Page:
This year I have discovered some great comics series. And all of the new series I’ve latched onto have been from Image Comics. Their output is fantastic and I can’t wait to read more (Fatale is the next one I want to read, it looks amazing!). The latest series I’ve fallen for is Lazarus.
Having finally caught up with Saga while continuing to enjoy Mind the Gap, my partner bought me the trade paperback Volume 1 of Lazarus as a gift from a weekend away at a comic book convention in Leeds. Like many gifts from loved ones, it wasn’t entirely selfless – he desperately wanted to read it as well (and actually got to it before I did), reminding me of when I was a kid and my dad liked to buy me gifts he wanted (remote control car, for instance – one that I never got a chance to play with, because he got the first turn and promptly broke it).
In the near future, the world is run by a handful of wealthy families. Countries are defined by what family owns the land. Anyone who works for the ruling family comes under their protection, everyone else is considered ‘Waste’.
But with great power comes great risk. To protect themselves, each family has a Lazarus – their protector. The Lazarus is given every possible advantage, from training, assets, and scientific advancements. Practically invincible, the Lazarus carries out their family’s orders by any means necessary.
The Family Carlyle’s Lazarus is Forever. While determined to do her duty and protect her family, Forever starts to question her violent behaviour and the lack of justice in the world around her as she roots out an enemy from within the ranks of the family.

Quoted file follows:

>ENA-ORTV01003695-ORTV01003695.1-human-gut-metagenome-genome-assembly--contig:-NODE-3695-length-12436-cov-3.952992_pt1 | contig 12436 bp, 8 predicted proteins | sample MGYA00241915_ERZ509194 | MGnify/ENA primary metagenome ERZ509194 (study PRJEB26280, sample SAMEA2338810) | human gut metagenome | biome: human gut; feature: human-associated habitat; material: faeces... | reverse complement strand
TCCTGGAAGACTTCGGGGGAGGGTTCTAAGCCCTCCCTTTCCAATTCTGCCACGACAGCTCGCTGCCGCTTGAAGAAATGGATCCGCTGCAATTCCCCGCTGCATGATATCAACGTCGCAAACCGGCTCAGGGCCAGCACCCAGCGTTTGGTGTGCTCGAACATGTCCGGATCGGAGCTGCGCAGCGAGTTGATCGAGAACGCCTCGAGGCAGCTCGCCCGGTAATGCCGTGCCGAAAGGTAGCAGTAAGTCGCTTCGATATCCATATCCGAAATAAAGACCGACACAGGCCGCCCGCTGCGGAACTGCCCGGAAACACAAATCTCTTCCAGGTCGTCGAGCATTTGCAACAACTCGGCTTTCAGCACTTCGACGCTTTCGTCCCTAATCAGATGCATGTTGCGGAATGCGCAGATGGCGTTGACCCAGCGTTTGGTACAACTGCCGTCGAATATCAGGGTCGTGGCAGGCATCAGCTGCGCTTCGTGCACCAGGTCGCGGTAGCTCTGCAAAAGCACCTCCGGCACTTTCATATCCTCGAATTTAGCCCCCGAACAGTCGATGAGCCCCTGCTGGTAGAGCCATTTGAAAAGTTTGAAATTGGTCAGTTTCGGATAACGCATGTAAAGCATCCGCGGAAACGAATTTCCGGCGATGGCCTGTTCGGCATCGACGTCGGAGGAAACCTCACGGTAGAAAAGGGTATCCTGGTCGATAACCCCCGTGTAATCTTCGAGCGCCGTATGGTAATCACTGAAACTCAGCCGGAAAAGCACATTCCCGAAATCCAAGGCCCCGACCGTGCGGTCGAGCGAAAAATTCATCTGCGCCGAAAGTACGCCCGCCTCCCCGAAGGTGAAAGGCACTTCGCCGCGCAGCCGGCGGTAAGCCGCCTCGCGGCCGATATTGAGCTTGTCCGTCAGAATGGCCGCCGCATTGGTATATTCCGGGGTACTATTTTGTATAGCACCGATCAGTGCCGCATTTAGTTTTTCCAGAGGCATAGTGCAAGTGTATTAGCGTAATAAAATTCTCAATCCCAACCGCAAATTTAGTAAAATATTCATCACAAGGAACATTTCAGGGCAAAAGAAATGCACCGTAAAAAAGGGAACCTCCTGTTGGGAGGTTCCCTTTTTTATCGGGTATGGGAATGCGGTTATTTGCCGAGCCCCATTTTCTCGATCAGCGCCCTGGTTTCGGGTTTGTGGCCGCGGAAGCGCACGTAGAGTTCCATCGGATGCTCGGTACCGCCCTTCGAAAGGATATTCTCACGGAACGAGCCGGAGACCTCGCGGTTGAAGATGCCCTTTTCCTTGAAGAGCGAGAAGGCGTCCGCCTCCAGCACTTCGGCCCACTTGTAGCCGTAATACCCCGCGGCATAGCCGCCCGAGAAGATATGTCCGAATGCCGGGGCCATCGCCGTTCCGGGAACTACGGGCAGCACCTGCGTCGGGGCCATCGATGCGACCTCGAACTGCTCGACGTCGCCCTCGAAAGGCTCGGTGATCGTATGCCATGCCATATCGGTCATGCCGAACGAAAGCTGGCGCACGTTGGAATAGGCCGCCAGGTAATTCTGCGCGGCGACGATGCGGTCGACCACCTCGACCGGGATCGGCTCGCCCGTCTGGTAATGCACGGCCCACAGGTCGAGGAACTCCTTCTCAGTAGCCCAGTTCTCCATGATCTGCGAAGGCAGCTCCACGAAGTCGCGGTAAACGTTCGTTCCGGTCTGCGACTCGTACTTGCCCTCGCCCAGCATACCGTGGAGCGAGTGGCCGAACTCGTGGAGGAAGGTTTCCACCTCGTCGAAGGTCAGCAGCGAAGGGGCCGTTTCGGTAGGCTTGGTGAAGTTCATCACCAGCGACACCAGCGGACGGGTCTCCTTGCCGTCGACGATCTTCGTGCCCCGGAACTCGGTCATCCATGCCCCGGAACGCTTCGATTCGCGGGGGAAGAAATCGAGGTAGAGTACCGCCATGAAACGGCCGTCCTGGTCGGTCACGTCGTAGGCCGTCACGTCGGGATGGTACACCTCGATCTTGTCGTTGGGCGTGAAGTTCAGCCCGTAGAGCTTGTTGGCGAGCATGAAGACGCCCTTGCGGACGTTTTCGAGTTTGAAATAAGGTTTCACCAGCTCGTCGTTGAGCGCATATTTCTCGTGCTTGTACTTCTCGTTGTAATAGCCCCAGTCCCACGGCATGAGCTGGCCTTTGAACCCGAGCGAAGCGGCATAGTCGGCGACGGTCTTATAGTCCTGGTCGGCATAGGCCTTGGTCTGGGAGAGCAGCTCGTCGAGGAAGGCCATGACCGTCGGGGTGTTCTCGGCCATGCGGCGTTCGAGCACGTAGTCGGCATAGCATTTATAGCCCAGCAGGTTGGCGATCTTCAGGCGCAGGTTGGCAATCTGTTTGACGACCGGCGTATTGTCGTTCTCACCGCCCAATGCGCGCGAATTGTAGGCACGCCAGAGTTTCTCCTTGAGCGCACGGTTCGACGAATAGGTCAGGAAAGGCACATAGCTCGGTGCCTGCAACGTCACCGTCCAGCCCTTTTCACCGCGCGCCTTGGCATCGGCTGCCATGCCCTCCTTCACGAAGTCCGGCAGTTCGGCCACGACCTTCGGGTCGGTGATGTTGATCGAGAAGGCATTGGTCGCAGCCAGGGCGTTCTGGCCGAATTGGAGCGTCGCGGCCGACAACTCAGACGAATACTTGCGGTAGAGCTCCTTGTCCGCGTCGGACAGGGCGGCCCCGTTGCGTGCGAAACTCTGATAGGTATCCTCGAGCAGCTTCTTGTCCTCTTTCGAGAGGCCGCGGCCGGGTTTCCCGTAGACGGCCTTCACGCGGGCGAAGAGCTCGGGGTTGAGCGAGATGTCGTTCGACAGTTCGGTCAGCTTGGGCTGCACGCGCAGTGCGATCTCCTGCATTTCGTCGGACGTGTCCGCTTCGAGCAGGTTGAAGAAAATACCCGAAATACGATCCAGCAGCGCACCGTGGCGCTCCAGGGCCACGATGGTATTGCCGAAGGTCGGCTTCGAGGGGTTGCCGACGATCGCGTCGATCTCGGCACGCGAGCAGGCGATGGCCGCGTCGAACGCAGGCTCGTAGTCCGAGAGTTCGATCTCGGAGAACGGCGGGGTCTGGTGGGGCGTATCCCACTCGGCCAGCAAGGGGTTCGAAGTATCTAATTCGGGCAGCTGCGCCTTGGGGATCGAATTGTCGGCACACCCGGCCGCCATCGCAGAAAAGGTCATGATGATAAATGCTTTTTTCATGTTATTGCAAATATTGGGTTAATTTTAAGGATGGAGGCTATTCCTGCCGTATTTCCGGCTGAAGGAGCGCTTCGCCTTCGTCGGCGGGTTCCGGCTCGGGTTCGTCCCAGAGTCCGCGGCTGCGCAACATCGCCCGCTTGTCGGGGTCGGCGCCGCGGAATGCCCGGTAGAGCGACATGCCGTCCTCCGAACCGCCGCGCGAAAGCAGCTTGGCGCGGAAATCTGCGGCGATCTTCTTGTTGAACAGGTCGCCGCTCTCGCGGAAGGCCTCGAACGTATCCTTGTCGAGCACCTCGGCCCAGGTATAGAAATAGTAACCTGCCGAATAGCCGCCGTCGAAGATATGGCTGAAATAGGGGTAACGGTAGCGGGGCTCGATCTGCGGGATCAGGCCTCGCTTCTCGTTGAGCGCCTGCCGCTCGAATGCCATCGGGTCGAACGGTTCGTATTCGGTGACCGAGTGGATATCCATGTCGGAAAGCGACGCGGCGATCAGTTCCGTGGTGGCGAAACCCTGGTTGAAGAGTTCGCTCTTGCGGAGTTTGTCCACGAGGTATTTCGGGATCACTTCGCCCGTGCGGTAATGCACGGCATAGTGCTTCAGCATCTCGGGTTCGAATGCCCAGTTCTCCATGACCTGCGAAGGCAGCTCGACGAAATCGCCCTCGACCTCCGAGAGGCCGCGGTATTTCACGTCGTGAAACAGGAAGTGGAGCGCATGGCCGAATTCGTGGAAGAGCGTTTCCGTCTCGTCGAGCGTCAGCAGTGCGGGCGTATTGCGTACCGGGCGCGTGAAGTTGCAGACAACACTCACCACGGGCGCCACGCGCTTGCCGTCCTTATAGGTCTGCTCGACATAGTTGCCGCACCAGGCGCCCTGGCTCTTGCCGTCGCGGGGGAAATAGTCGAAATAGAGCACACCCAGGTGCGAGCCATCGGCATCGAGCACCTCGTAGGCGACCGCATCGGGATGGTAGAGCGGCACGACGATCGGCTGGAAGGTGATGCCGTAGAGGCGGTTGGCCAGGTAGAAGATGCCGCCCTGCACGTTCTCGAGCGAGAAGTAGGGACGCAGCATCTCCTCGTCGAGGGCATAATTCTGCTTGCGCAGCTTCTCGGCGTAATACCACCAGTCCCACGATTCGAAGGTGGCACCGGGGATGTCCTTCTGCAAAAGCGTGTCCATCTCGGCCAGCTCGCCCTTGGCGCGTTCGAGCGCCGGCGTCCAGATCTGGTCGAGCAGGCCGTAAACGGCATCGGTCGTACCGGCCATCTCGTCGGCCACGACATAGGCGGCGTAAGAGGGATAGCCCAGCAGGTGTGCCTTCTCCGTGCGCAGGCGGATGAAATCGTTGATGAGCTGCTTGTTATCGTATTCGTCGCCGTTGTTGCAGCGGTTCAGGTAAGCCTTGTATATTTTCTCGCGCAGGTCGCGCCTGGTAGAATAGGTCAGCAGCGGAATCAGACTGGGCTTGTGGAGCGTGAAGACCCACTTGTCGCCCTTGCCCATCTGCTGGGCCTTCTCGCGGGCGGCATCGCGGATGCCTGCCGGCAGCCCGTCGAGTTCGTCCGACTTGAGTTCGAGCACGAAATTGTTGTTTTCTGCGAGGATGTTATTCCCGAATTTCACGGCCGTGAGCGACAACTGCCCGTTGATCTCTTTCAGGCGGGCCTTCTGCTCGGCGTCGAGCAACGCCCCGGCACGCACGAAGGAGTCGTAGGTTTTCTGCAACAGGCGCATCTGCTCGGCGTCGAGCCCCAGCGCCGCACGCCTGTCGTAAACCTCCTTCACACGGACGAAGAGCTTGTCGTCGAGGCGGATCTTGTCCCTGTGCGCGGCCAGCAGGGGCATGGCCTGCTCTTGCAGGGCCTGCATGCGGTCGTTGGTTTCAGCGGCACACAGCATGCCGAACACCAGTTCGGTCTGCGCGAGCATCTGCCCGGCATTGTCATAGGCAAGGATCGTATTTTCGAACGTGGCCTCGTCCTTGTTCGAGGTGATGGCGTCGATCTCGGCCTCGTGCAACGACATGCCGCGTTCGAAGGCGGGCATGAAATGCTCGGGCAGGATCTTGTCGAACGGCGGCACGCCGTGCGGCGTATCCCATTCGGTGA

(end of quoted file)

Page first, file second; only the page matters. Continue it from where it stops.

Family, violence, deceit, and conspiracy
Lazarus has it all. While it is all go in terms of action, it doesn’t skimp on world building or characterization either. Following Forever gives the readers a strong female protagonist who is both more than capable in every aspect and yet still a pawn controlled by a man. A man not more powerful in physical strength or even intellect, but a power that is as old as time: wealth.
While Forever has motivation in terms of being her family’s protector, series creator and writer Greg Rucka also seamlessly brings in her more personal motivations – her questioning of her role within the family and the role of all Lazarus. Like any long-standing disagreement, there comes a point where you wonder why the fight was still going on (or why it begun), other than no one wants to be seen as weak. Forever is both the weapon used to keep the war going as well as the potential for future peace.
The world itself is fairly standard for dystopian futures divided along wealth lines (think Hunger Games), but the addition of the ruling families lends a nice Mafia/gang feel to it. I also have a lot of respect for writers who tell it like it is (actually, it’s something I appreciate in real life interactions as well), so I found calling the poor and homeless ‘waste’ was refreshing. If they don’t work for the family but live on their land, they are exactly that – waste. Though they had little to do in this particular story arc, there is a lot of room for characterization and story growth for the lesser citizens of Forever’s world.
There are often problems with creating characters that are relatively invincible. Where is the threat if the reader knows the character isn’t really in any great peril? This happens a lot in the superhero world, or there will be one ‘kryptonite’ style weakness that gets conveniently trotted out whenever the writers need to inject a little tension. Rucka, series writer, has gone with fairytale inspiration, having the Lazarus power of resurrection (or something akin to that – when they should ordinarily be dead they are somehow just… not) linked to their blade. As long as the Lazarus remains in control of their weapon, they will not die… to an extent. If they are blown into tiny pieces, no amount of special powers or science will be able to piece them back together.
It will be interesting to see how Rucka continues the story line with a character we know can’t be permanently harmed. As far as the first story arc goes, it isn’t a problem – there is more than enough tension (if mostly emotional rather than physical, though still lots of badass fighting) to make up for it.
Verdict: Incredible reading. Fast paced and action packed, full of intriguing mysteries and interesting characters with their own sets of motivations. A definite must-read for any comics/graphic novel fans.